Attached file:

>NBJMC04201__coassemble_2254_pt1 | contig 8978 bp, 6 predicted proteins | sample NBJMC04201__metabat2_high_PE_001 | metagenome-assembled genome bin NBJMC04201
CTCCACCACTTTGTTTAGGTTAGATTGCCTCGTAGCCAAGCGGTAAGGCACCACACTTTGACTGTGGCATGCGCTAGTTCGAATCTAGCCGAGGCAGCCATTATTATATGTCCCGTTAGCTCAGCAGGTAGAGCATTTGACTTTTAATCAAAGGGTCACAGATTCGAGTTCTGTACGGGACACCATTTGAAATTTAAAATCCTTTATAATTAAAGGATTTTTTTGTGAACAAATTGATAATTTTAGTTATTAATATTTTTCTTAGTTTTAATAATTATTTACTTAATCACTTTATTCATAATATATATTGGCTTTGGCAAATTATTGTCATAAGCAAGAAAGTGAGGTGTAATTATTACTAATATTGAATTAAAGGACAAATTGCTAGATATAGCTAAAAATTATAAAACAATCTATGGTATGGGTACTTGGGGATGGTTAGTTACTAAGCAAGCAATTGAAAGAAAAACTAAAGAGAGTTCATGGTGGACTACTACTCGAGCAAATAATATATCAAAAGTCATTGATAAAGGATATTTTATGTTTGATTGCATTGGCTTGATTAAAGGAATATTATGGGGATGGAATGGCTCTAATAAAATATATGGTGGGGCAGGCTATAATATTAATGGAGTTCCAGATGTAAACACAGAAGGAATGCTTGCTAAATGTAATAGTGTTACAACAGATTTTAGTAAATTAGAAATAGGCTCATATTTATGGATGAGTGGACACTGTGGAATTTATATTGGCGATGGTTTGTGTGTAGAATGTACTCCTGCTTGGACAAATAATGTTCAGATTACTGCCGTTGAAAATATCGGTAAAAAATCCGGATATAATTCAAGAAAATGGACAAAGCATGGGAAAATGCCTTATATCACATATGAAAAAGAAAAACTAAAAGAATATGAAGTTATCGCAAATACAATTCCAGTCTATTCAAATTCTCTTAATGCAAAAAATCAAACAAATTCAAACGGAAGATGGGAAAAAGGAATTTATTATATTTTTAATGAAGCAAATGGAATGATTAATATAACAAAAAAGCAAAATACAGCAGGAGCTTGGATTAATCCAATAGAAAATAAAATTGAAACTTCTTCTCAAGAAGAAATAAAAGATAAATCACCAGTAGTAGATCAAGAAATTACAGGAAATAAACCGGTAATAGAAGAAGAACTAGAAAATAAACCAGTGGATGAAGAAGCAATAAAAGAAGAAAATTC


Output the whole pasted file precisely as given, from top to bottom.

>NBJMC04201__coassemble_2254_pt1 | contig 8978 bp, 6 predicted proteins | sample NBJMC04201__metabat2_high_PE_001 | metagenome-assembled genome bin NBJMC04201
CTCCACCACTTTGTTTAGGTTAGATTGCCTCGTAGCCAAGCGGTAAGGCACCACACTTTGACTGTGGCATGCGCTAGTTCGAATCTAGCCGAGGCAGCCATTATTATATGTCCCGTTAGCTCAGCAGGTAGAGCATTTGACTTTTAATCAAAGGGTCACAGATTCGAGTTCTGTACGGGACACCATTTGAAATTTAAAATCCTTTATAATTAAAGGATTTTTTTGTGAACAAATTGATAATTTTAGTTATTAATATTTTTCTTAGTTTTAATAATTATTTACTTAATCACTTTATTCATAATATATATTGGCTTTGGCAAATTATTGTCATAAGCAAGAAAGTGAGGTGTAATTATTACTAATATTGAATTAAAGGACAAATTGCTAGATATAGCTAAAAATTATAAAACAATCTATGGTATGGGTACTTGGGGATGGTTAGTTACTAAGCAAGCAATTGAAAGAAAAACTAAAGAGAGTTCATGGTGGACTACTACTCGAGCAAATAATATATCAAAAGTCATTGATAAAGGATATTTTATGTTTGATTGCATTGGCTTGATTAAAGGAATATTATGGGGATGGAATGGCTCTAATAAAATATATGGTGGGGCAGGCTATAATATTAATGGAGTTCCAGATGTAAACACAGAAGGAATGCTTGCTAAATGTAATAGTGTTACAACAGATTTTAGTAAATTAGAAATAGGCTCATATTTATGGATGAGTGGACACTGTGGAATTTATATTGGCGATGGTTTGTGTGTAGAATGTACTCCTGCTTGGACAAATAATGTTCAGATTACTGCCGTTGAAAATATCGGTAAAAAATCCGGATATAATTCAAGAAAATGGACAAAGCATGGGAAAATGCCTTATATCACATATGAAAAAGAAAAACTAAAAGAATATGAAGTTATCGCAAATACAATTCCAGTCTATTCAAATTCTCTTAATGCAAAAAATCAAACAAATTCAAACGGAAGATGGGAAAAAGGAATTTATTATATTTTTAATGAAGCAAATGGAATGATTAATATAACAAAAAAGCAAAATACAGCAGGAGCTTGGATTAATCCAATAGAAAATAAAATTGAAACTTCTTCTCAAGAAGAAATAAAAGATAAATCACCAGTAGTAGATCAAGAAATTACAGGAAATAAACCGGTAATAGAAGAAGAACTAGAAAATAAACCAGTGGATGAAGAAGCAATAAAAGAAGAAAATTC